KUALA LUMPUR: The government today said it would not rush into abolishing the Sedition Act as promised before the May 9 polls last year.
Deputy Home Minister Azis Jamman said Putrajaya must first ensure there would be no voids in law once the act is repealed.
“As the saying goes, ‘biar lambat, asal selamat’,” he told the Dewan Rakyat, quoting the Malay proverb for “better safe than sorry”.
He was responding to Fahmi Fadzil (PH-Lembah Pantai), who asked how committed the ruling coalition was to doing away with the controversial act.
Azis said he could not give a specific time by which the Sedition Act would be abolished.
“But we remain committed (to abolishing the act). In fact, the home minister in the post-Cabinet meeting last night said the government must expedite this matter.”
To another question, Azis said there are 11 acts that overlap with the Sedition Act, including the Election Offences Act, Criminal Procedure Act and Societies Act.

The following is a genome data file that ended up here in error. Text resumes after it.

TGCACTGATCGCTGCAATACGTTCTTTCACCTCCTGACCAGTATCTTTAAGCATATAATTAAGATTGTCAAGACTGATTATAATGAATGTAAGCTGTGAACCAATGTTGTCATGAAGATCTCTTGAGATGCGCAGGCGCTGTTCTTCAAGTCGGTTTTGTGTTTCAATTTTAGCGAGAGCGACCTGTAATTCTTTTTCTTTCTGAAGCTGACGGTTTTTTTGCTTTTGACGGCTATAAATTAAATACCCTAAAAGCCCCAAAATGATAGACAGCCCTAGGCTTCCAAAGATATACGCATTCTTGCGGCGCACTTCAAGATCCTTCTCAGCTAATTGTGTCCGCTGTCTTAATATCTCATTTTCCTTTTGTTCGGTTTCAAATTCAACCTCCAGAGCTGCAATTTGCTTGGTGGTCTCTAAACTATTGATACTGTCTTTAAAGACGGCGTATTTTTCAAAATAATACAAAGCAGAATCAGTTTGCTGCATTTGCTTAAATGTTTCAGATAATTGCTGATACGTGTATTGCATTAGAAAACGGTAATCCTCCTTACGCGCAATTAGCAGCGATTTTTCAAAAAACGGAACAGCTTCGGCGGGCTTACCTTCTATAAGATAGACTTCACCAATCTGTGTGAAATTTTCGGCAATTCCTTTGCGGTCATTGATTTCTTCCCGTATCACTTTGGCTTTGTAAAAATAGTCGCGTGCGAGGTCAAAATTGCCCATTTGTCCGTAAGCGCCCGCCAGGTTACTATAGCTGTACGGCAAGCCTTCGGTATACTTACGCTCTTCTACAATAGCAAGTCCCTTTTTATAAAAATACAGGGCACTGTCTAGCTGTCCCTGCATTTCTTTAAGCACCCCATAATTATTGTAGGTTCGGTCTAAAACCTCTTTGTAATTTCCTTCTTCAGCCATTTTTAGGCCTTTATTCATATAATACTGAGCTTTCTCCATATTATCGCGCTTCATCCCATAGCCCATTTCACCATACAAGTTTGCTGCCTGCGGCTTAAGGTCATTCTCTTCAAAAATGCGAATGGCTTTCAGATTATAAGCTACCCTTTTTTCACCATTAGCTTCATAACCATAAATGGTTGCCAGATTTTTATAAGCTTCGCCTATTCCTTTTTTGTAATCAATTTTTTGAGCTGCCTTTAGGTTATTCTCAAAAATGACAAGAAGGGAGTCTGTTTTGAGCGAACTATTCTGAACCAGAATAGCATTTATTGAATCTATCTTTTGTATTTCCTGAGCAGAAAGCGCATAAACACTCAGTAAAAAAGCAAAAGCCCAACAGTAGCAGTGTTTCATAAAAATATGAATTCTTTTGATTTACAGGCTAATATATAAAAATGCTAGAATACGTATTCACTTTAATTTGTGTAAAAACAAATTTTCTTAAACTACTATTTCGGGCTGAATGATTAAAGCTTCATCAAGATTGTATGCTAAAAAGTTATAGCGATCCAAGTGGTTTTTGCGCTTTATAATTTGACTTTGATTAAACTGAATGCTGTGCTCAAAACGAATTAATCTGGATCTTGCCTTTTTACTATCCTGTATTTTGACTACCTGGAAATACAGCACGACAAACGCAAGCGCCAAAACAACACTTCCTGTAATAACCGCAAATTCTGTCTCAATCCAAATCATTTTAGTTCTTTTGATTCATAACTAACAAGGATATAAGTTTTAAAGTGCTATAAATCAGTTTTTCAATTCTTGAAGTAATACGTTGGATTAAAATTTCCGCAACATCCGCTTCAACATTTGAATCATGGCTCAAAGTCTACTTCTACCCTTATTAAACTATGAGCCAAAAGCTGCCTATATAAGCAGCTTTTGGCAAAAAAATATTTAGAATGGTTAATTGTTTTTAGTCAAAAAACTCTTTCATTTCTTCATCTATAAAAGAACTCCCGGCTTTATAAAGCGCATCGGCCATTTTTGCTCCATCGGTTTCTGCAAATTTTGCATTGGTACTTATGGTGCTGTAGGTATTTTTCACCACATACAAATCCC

He said the government would need to ensure that the crimes covered by the Sedition Act are moved under other laws before it is abolished.
These include offences related to race, religion and royalty.
“We don’t want a situation where we will be sifting through laws (to take action) in the event that someone touches on these three topics once the Sedition Act is repealed,” he told Ramkarpal Singh (PH-Bukit Gelugor), who wanted a definite answer as to whether the government was committed to repealing the act.
Last month, Azis said crimes related to race, religion and royalty, also known as the 3Rs, would be moved under other laws if the Sedition Act is abolished in order to maintain peace and harmony in the country.
He said the offences could be included under the Penal Code or a new law, if necessary.